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After the minister meets in the forest with Hester Prynne, the Reverend Dimmesdale reflects,
"If in all these past seven years,...I could recall one instant of peace or hope, I would yet endure, for that sake of that earnest of Heaven's mercy."
Because he feels so much like a hypocrite, the Reverend Dimmesdale knows no peace or hope. In Chapter XI, "The Interior of a Heart," Nathaniel Hawthorne writes that Arthur Dimmesdale feels inconceivable agony as the congregation venerates him, believing that he humbles himself before them because he is so saintly, rather than because he is guilty of grievous sin. As the members of his congregation revere him at the pulpit, Dimmesdale feels tortured by their veneration. In his love of the truth,
he longed to speak out, from his own pulpit, at the full height of his voice, and tell the people what he was...."I, your pastor, whom you so reverence and trust, am utterly a pollution and a lie!"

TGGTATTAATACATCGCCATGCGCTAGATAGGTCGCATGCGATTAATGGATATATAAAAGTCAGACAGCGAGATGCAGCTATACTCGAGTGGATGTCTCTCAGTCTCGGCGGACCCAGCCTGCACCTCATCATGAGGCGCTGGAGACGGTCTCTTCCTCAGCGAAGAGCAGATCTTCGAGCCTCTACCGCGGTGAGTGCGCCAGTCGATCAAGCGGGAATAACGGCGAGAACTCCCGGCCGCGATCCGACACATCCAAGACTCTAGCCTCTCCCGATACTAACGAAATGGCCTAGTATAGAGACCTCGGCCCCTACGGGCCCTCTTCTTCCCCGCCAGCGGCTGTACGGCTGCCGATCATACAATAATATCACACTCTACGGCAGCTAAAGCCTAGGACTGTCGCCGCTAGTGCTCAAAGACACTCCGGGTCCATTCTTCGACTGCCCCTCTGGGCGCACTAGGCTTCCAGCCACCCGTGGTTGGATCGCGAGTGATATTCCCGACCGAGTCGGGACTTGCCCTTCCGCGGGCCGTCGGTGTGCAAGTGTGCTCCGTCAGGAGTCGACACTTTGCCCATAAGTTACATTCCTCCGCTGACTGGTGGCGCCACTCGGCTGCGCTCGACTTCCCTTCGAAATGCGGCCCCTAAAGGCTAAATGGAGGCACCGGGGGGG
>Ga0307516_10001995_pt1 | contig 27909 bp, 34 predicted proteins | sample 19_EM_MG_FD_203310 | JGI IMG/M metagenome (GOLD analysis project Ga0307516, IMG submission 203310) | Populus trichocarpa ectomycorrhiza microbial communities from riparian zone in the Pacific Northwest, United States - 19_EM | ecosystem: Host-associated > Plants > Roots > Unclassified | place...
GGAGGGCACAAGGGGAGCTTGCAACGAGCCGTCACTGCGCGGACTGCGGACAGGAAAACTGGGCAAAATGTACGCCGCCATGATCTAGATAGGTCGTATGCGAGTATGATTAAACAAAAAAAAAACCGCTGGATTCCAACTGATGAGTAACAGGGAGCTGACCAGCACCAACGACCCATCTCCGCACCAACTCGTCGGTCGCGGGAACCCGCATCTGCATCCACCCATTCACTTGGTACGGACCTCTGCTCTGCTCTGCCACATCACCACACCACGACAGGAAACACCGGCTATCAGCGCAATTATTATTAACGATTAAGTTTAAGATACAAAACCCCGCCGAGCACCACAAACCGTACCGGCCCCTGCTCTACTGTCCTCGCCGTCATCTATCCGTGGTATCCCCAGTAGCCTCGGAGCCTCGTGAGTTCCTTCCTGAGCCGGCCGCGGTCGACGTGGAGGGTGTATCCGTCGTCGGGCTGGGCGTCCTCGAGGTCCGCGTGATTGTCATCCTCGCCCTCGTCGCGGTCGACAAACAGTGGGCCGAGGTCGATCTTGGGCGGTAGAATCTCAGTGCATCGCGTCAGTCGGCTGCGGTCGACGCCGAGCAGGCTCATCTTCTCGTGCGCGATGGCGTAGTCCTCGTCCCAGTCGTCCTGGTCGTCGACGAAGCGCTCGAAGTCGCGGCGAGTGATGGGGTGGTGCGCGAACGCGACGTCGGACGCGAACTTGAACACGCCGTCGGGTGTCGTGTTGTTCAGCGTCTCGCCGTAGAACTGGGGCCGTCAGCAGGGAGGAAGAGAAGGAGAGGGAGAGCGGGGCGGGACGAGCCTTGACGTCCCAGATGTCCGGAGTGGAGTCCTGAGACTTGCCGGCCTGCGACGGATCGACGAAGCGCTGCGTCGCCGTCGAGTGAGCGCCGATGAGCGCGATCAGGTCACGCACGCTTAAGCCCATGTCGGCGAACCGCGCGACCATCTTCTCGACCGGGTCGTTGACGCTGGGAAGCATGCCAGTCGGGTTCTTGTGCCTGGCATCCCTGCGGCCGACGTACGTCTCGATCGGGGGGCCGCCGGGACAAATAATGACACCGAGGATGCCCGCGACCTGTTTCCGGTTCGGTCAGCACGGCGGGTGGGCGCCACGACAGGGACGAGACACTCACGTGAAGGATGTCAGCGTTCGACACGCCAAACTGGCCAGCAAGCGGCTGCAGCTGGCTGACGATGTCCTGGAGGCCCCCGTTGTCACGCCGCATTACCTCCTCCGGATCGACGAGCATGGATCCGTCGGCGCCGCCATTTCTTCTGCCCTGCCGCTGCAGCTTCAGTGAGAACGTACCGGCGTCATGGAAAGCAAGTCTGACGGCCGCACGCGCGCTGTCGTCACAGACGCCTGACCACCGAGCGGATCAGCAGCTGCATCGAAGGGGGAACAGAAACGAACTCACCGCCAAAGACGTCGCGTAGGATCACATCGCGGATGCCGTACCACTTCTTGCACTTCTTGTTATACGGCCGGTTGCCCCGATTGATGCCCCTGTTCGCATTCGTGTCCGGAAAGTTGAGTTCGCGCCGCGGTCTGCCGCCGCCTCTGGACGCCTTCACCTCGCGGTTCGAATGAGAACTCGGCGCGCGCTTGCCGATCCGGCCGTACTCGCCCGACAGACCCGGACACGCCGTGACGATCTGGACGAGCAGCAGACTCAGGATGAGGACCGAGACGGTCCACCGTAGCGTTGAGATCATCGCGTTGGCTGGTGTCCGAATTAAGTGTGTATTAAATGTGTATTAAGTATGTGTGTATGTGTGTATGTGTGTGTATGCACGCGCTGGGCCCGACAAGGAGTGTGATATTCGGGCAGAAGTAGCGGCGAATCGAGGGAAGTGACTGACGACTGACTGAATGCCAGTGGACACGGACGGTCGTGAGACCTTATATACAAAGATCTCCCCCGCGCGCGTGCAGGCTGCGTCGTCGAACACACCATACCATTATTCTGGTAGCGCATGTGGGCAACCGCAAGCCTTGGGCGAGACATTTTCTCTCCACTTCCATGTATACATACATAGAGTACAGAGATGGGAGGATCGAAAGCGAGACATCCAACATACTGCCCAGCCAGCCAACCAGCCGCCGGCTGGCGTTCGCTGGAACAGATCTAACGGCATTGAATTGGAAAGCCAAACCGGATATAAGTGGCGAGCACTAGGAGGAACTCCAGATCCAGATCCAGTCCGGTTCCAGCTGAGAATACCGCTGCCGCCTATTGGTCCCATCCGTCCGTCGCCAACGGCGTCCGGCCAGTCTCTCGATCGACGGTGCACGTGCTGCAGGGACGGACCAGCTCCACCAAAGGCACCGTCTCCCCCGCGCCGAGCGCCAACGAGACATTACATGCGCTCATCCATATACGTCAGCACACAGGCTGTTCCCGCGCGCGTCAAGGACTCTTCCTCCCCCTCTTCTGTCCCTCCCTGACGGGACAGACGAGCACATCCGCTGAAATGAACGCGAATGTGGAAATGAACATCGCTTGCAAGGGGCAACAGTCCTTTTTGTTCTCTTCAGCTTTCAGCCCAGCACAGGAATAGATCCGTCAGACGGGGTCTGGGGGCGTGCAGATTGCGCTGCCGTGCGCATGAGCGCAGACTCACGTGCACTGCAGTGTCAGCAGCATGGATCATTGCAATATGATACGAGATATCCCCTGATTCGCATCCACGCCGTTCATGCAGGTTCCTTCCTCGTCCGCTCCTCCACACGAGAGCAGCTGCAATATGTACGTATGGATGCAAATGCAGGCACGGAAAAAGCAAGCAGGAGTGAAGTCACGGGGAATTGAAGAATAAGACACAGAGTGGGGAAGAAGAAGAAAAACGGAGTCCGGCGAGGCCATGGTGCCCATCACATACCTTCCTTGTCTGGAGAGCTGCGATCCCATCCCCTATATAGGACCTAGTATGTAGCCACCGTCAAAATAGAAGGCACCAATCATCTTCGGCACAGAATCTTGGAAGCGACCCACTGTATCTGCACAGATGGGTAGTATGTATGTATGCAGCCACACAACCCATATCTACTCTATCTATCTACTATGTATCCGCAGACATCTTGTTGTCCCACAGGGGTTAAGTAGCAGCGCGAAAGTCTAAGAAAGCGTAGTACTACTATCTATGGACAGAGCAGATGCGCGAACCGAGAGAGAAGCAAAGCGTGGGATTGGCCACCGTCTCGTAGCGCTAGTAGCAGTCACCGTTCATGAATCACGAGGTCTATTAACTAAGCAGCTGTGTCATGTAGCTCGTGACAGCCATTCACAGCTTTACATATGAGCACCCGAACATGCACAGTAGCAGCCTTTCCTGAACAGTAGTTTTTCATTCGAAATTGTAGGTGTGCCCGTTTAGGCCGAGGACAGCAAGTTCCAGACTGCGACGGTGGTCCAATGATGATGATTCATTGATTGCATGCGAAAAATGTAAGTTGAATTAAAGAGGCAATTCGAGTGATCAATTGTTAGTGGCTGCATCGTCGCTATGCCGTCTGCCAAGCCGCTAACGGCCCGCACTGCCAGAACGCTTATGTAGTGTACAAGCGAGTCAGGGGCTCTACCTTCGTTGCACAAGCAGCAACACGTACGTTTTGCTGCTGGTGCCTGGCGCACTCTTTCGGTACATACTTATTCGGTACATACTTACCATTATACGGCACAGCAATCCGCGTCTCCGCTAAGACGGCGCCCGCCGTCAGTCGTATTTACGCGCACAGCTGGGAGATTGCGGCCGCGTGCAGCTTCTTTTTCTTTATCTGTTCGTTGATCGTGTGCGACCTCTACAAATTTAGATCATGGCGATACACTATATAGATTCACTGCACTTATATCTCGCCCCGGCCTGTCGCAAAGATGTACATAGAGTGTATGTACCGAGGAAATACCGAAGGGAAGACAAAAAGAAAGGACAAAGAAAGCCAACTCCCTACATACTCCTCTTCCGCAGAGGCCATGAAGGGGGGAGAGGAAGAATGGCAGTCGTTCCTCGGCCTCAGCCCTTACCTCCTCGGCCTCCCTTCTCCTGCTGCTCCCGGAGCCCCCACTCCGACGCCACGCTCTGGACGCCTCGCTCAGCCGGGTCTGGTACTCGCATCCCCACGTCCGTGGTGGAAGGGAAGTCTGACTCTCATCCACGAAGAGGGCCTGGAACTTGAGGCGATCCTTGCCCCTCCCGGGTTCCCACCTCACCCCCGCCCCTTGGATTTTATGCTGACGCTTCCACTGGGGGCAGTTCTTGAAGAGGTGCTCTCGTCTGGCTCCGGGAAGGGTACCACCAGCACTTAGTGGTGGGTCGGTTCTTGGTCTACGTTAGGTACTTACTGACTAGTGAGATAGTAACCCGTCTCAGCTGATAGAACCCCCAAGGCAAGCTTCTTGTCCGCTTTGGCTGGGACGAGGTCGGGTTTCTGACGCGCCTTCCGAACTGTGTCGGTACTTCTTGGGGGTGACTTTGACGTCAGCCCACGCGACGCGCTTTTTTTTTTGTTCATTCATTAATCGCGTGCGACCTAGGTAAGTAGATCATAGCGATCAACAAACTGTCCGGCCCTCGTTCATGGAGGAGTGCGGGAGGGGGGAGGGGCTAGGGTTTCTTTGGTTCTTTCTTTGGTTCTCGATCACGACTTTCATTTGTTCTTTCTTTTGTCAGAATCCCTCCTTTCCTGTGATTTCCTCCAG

But the congregation will not believe him when he says that he is "a viler companion of the vilest, the worst of sinners...." Dimmesdale knows as he confesses that he has committed another sin--"and transformed it into the veriest falsehood.....Therefore, above all things else, he loathed his miserable self!"
This "inward trouble" drives Dimmesdale to indulge in self-punishment. He self-flagellates, he fasts, and he holds vigils. Yet, he cannot purify himself.
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